Coronary artery bypass graft (CABG) patients are under-represented in acute coronary syndrome (ACS) trials. We compared characteristics and outcomes for patients who did and did not participate in a randomized trial of invasive versus non-invasive management (CABG-ACS).
ACS patients with prior CABG in four hospitals were randomized to invasive or non-invasive management. Non-randomized patients entered a registry. Primary efficacy (composite of all-cause mortality, rehospitalization for refractory ischemia/angina, myocardial infarction (MI), heart failure) and safety outcomes (composite of bleeding, stroke, procedure-related MI, worsening renal function) were independently adjudicated.
Of 217 patients screened, 84 (39%) screenfailed, of whom 24 (29%) did not consent and 60 (71%) were ineligible. Of 133 (61%) eligible, 60 (mean±SD age, 71±9 years, 72% male) entered the trial and 73 (age, 72±10 years, 73% male) entered a registry (preferences: physician (79%), patient (38%), both (21%)).Compared with trial participants, registry patients had more valve disease, lower hemoglobin, worse New York Heart Association class and higher frailty. At baseline, invasive management was performed in 52% and 49% trial and registry patients, respectively, of whom 32% and 36% had percutaneous coronary intervention at baseline, respectively (p=0.800). After 2 years follow-up (694 (median, IQR 558-841) days), primary efficacy (43% trial vs 49% registry (HR 1.14, 95% CI 0.69 to 1.89)) and safety outcomes (28% trial vs 22% registry (HR 0.74, 95% CI 0.37 to 1.46)) were similar. EuroQol was lower in registry patients at 1 year.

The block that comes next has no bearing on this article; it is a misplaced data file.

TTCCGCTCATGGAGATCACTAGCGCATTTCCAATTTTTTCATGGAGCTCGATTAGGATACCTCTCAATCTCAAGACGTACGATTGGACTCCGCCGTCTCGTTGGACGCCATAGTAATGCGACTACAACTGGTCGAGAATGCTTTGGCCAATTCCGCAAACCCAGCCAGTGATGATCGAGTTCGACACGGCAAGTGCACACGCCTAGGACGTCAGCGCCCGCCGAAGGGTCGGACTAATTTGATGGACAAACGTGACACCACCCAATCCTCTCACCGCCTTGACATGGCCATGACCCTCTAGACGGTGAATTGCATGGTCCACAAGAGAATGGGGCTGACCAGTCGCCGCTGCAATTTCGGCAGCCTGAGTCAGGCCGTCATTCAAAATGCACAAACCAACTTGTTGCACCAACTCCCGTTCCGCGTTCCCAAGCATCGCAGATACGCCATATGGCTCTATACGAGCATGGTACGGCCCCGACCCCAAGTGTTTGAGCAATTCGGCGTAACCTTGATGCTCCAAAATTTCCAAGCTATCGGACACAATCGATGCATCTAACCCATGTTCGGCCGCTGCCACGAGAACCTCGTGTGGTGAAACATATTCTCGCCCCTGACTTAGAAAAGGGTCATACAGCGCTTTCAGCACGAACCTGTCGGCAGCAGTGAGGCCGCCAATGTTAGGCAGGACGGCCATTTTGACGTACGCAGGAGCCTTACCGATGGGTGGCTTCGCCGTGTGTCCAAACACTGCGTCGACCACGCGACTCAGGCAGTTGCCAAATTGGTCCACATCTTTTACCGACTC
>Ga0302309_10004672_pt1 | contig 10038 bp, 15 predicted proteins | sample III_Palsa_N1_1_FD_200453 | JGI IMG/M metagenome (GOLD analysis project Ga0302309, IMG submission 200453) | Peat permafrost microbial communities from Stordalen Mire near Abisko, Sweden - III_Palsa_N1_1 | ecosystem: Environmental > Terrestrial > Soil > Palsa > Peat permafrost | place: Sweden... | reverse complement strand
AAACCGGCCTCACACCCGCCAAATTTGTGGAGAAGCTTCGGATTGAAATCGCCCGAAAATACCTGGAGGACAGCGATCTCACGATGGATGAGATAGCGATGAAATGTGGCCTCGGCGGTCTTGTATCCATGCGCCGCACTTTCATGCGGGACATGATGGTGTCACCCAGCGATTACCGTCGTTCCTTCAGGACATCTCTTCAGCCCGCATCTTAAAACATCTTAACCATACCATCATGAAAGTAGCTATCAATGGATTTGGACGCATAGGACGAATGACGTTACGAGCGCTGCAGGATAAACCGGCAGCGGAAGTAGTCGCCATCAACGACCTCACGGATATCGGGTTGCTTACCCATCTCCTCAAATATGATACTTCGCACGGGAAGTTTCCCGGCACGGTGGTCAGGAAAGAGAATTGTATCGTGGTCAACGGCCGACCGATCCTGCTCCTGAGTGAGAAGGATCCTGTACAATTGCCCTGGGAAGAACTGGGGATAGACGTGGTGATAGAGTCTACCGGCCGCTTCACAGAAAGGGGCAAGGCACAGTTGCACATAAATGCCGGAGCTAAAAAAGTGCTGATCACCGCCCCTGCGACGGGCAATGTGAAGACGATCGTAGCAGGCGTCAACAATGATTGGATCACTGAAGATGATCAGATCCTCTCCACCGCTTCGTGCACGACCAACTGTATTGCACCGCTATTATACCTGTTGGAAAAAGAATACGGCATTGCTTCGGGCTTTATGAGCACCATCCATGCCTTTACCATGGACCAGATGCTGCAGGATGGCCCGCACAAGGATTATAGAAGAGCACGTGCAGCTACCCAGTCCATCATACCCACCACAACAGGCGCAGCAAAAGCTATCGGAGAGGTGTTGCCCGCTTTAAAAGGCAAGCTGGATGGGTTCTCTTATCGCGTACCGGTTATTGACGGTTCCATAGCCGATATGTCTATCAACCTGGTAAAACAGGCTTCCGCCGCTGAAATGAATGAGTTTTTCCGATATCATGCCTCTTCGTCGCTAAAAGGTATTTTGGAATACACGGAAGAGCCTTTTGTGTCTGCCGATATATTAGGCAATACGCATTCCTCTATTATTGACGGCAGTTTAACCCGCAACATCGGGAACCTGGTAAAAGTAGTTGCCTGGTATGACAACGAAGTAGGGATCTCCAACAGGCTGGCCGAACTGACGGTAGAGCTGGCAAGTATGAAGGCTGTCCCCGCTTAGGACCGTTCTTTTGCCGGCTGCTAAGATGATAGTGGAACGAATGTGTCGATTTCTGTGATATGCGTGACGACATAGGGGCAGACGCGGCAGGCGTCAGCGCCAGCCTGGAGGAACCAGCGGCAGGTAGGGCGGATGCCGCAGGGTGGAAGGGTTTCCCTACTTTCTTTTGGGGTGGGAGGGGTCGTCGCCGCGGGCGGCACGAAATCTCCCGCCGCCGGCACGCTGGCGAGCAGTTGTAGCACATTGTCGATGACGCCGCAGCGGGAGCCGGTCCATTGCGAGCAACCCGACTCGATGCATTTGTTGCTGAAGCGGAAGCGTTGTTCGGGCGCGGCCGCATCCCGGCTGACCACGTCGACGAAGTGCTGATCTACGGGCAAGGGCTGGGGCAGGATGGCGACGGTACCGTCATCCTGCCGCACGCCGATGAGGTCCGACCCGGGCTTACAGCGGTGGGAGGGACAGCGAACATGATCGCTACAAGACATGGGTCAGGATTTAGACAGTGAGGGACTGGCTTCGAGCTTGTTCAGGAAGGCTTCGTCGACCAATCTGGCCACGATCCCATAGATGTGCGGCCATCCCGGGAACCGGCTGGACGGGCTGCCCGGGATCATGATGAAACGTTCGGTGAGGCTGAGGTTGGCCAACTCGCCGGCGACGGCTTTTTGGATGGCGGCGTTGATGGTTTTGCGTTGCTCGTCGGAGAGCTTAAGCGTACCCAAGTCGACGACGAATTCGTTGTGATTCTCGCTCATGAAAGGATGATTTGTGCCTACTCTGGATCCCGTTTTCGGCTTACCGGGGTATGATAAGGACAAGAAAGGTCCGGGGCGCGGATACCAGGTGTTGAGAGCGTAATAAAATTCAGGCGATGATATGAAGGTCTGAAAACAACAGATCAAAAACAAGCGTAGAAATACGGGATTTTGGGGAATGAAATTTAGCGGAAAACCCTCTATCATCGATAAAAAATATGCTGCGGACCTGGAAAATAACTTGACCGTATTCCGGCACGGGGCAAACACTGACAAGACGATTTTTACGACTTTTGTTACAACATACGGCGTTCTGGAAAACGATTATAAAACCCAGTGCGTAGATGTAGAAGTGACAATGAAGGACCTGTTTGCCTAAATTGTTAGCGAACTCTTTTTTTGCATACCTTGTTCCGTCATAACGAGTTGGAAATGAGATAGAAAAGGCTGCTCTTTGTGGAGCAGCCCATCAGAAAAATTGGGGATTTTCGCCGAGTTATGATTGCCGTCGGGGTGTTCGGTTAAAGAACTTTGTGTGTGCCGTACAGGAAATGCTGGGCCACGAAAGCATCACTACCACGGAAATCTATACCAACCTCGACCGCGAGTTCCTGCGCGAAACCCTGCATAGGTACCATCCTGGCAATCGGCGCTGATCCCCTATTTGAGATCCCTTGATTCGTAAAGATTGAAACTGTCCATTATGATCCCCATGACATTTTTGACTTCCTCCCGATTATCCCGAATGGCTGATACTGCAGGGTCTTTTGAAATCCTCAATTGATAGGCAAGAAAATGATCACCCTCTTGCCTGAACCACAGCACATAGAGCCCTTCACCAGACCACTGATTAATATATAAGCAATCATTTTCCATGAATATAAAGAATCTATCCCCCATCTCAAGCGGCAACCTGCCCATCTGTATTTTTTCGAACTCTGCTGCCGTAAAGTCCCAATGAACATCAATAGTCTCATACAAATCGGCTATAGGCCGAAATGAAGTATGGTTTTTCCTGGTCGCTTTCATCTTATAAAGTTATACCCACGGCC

Compared with trial participants, registry participants had excess morbidity, but longer-term outcomes were similar.